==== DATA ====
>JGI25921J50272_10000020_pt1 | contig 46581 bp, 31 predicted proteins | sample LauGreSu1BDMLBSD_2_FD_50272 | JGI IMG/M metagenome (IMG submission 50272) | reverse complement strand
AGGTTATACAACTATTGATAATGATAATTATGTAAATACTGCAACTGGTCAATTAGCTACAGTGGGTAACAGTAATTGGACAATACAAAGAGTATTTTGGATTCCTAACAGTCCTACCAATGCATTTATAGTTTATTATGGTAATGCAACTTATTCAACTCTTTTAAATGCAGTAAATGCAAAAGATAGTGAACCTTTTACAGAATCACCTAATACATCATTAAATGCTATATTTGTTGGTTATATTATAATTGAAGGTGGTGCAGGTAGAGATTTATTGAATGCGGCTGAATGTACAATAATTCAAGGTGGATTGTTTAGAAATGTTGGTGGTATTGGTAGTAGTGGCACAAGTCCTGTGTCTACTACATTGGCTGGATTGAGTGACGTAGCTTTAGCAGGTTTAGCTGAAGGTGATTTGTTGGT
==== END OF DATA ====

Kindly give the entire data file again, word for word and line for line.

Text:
>JGI25921J50272_10000020_pt1 | contig 46581 bp, 31 predicted proteins | sample LauGreSu1BDMLBSD_2_FD_50272 | JGI IMG/M metagenome (IMG submission 50272) | reverse complement strand
AGGTTATACAACTATTGATAATGATAATTATGTAAATACTGCAACTGGTCAATTAGCTACAGTGGGTAACAGTAATTGGACAATACAAAGAGTATTTTGGATTCCTAACAGTCCTACCAATGCATTTATAGTTTATTATGGTAATGCAACTTATTCAACTCTTTTAAATGCAGTAAATGCAAAAGATAGTGAACCTTTTACAGAATCACCTAATACATCATTAAATGCTATATTTGTTGGTTATATTATAATTGAAGGTGGTGCAGGTAGAGATTTATTGAATGCGGCTGAATGTACAATAATTCAAGGTGGATTGTTTAGAAATGTTGGTGGTATTGGTAGTAGTGGCACAAGTCCTGTGTCTACTACATTGGCTGGATTGAGTGACGTAGCTTTAGCAGGTTTAGCTGAAGGTGATTTGTTGGT